“Suicide Forest Village” Movie Review

樹海村 – Jukai Mura
(“Jukai / Sea of Trees Village”)
Japan 2021, Dir. Takashi Shimizu

Mayu Yamaguchi – Mei
Anna Yamada – Hibiki
Jun Kunimura – Mr. Iguchi

Jukai Village is supposedly hidden inside the famous “suicide forest” of Aokigahara nearby Mt. Fuji, “jukai” (literally “sea of trees”) being another name for the place. It’s said that whoever ventures in too deep will never be able to leave again.

There are three different plot lines that vaguely look like this:

1. Sisters Mei and Hibiki help their friend move into a house on the outskirts of the forest, when a mysterious box appears. When they open it, the friends unleash the curse of the forest and misfortune starts happening. After a failed attempt to exorcise the box, they venture into the forest to search for one of their friends.

2. The forest seems to be calling Hibiki, just like her mother years ago. She joins a group of occult friends to search for a youtuber who disappeared inside the forest during a live stream. Mei decides to take the box back into the forest to break the curse.

3. Young Mei and Hibiki are found near the forest by local resident Mr. Iguchi after they just lost their mother. It seems like the forest and the mysterious village inside had something to do with it.

This is the second entry in Takashi Shimizu’s “folk horror” trilogy and follows a similar pattern to the first one, Howling Village. Not only is Shimizu’s signature style very much visible, this is also his most confusing story to date.

Don’t worry if you didn’t quite understand my above synopsis. It’s really hard, if not impossible, to properly summarize the plot of Suicide Forest Village. It suffers from similar problems as its predecessor, only worse. Again, the story is kinda hard to follow and presented somewhat devoid of emotion. Simply speaking, there is no central mystery or anything to carry the plot. Things sort of happen, but we only learn why after the fact. As a result, there is nothing here to make us curious. We don’t know how the curse works or what we’re supposed to be afraid of. Strangely enough, the titular village doesn’t really make an appearance in the movie, nor does it play a major part. Instead, the plot decides to focus on the cursed box that contains all the wrath of the people who died inside the forest (or something like that). What’s more, the movie completely ignores the real life rumors and phenomena, and deaths are presented simply as a direct result of the curse. IMHO the “suicide forest” as a setting had more potential for a horror movie.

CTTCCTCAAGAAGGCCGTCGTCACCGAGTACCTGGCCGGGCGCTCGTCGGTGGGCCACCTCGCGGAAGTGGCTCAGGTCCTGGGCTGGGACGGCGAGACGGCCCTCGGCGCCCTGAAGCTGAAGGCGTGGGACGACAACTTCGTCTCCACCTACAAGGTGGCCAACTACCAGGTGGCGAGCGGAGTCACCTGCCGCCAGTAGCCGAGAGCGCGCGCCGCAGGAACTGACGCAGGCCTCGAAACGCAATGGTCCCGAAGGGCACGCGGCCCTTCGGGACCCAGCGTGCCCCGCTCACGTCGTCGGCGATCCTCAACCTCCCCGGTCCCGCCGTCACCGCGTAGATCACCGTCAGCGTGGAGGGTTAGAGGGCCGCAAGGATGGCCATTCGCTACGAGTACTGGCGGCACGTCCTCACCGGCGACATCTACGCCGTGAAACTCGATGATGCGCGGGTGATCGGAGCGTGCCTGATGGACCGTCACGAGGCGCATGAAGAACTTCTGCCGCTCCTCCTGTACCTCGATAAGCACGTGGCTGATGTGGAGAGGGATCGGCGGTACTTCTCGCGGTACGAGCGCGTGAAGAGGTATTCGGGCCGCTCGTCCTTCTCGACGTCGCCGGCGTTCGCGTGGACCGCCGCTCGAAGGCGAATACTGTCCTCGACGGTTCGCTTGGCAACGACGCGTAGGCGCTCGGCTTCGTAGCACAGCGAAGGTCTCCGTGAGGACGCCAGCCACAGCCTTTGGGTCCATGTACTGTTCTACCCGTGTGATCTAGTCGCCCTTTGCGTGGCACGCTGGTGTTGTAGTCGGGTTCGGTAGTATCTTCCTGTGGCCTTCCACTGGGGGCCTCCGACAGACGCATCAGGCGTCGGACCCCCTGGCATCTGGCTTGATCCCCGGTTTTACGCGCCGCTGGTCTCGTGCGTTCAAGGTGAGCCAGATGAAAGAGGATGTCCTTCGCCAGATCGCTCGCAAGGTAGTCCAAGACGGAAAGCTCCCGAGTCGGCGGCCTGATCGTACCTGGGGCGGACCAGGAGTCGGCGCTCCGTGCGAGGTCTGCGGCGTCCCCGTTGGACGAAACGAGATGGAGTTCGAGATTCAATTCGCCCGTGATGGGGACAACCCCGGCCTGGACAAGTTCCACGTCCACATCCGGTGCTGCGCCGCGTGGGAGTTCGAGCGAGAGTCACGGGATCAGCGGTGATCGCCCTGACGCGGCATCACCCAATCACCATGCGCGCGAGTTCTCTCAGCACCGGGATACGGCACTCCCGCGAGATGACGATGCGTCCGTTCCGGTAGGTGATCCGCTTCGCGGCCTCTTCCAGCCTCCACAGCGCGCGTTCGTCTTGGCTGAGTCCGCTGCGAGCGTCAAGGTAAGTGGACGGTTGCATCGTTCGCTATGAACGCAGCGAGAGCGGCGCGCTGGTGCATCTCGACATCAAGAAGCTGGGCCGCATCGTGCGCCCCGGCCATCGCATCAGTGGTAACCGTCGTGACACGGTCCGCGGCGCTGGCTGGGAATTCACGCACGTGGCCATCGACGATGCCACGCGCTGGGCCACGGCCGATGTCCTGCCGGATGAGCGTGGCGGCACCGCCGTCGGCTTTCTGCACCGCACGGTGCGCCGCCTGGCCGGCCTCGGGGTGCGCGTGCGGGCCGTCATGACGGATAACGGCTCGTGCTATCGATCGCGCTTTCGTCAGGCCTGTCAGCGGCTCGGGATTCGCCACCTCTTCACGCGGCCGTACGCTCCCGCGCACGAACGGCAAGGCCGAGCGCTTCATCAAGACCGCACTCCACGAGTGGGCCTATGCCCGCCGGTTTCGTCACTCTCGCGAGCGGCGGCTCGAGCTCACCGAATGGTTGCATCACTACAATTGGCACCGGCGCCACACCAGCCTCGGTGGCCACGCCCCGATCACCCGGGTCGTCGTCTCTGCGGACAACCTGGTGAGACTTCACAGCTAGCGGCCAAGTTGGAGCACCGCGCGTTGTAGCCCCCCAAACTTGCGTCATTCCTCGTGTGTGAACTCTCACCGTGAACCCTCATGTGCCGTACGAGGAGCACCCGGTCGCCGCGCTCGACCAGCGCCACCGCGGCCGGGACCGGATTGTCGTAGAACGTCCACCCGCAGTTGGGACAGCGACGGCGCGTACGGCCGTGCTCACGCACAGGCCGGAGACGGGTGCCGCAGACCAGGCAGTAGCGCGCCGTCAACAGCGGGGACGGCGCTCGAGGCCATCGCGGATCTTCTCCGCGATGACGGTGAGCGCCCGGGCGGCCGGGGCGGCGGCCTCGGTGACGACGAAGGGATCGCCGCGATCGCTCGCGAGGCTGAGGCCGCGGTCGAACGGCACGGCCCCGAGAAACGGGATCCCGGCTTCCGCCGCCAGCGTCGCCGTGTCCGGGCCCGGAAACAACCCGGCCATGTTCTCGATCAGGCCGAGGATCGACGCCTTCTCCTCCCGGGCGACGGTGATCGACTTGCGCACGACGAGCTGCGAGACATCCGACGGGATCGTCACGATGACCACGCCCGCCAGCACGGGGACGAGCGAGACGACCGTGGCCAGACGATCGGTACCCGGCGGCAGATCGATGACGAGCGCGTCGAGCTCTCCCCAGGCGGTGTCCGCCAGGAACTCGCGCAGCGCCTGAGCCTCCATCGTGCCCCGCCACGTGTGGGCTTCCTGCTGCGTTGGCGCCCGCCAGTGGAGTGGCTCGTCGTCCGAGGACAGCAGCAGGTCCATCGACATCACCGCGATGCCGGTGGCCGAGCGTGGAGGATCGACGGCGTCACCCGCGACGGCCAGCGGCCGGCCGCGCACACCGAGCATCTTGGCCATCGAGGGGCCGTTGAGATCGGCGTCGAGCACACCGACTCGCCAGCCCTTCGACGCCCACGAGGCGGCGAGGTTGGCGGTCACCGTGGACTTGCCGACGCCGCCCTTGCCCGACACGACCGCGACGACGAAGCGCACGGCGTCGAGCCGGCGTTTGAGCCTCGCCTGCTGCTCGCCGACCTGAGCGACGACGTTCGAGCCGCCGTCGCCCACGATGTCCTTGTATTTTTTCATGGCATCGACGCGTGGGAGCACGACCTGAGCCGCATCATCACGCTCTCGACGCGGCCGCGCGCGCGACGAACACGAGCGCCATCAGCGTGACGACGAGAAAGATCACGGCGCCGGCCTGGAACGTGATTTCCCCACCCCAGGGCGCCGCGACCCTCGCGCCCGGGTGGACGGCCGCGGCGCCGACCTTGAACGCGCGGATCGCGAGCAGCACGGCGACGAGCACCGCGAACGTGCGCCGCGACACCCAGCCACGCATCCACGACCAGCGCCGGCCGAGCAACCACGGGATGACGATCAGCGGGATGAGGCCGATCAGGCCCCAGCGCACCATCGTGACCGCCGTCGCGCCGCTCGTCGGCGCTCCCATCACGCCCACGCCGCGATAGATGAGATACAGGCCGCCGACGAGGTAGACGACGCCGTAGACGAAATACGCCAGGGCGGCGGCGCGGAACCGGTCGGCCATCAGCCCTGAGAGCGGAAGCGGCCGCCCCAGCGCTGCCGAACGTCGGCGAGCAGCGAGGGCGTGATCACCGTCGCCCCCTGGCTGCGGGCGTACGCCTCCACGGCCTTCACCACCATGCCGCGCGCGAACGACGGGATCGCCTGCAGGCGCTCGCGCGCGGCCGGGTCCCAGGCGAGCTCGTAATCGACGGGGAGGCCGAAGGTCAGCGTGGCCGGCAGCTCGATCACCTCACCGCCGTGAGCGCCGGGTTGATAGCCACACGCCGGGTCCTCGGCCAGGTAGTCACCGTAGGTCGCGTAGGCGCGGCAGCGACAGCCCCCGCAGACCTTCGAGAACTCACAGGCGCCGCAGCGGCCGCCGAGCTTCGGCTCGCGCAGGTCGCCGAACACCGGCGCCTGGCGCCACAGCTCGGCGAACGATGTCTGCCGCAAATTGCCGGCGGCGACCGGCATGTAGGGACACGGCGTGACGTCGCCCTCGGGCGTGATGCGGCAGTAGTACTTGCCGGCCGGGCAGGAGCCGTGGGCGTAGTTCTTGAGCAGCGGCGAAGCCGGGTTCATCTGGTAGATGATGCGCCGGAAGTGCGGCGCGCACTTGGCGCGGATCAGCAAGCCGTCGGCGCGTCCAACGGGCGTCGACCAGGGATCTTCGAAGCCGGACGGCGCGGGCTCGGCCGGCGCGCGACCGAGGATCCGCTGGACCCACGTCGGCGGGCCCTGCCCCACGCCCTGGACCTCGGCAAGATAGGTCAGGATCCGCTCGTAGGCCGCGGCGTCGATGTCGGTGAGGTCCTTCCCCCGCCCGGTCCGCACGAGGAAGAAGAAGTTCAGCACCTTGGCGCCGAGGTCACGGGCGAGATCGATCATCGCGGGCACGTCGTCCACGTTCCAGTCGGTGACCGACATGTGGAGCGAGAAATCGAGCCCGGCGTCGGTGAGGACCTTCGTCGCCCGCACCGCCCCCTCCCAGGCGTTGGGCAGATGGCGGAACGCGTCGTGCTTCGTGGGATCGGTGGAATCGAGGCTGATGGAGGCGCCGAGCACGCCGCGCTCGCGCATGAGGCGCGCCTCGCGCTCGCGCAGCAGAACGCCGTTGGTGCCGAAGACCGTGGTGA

Probably the biggest problem here are the different timelines. I already knew Shimizu’s penchant for confusing plots, but he has really outdone himself here. There are about three different plots happening at different times, and more characters than I could keep track of. If it was me, I would start with a mystery, pose a question and later answer it in a shocking reveal. But not here. The way events are presented makes it impossible to draw a connection between them, or understand what order they happened in. Honestly, 75% of the time I didn’t understand what was going on. The plots do sort of come together at the end, but the emotion was lost somewhere along the way. It also doesn’t help that none of the characters are particularly likeable or easy to root for. Their morose behavior also gives the whole thing a somewhat depressing feel.

If neither the story nor the characters are very interesting, the least you could ask for are some decent scares, right? How does Suicide Forest Village fare in that regard? Well, similarly to Howling Village, since we don’t know what’s at stake or what the threat is, naturally there isn’t much suspense. It doesn’t help that the curse is never really explained, and deaths just happen for one reason or another. However we do get to see some bizarre and sometimes shocking imagery, such as cut-off fingers or dead bodies enveloped by trees. I’d actually say those visuals are pretty original and one of the movie’s high points. Some of those scenes are actually very unique and effective, but they are too far and few between. At least they saved the best for last here, you may look forward to the showdown. Anyway, I suppose the whole thing was supposed to be more of a paranormal mystery (kinda like Howling Village) than horror, but there is really very little here to keep the momentum.

What else can I say? Is Suicide Forest Village enjoyable? There is no definitive answer to that. At almost 2 hours, the movie is definitely way too long and my concentration started to falter around mid-point. If I was rating the weirdness of movies, this would get 10 out of 10 points. But as it is, I can’t wholeheartedly recommend it. It’s not Shimizu’s best work, but if you’re a fan of his and / or Japanese folk horror, you might want to check it out before we get to see part three.

The good:

Kinda original; lots of weird imagery.

The bad:

Story is all over the place.

1 thought on ““Suicide Forest Village” Movie Review”

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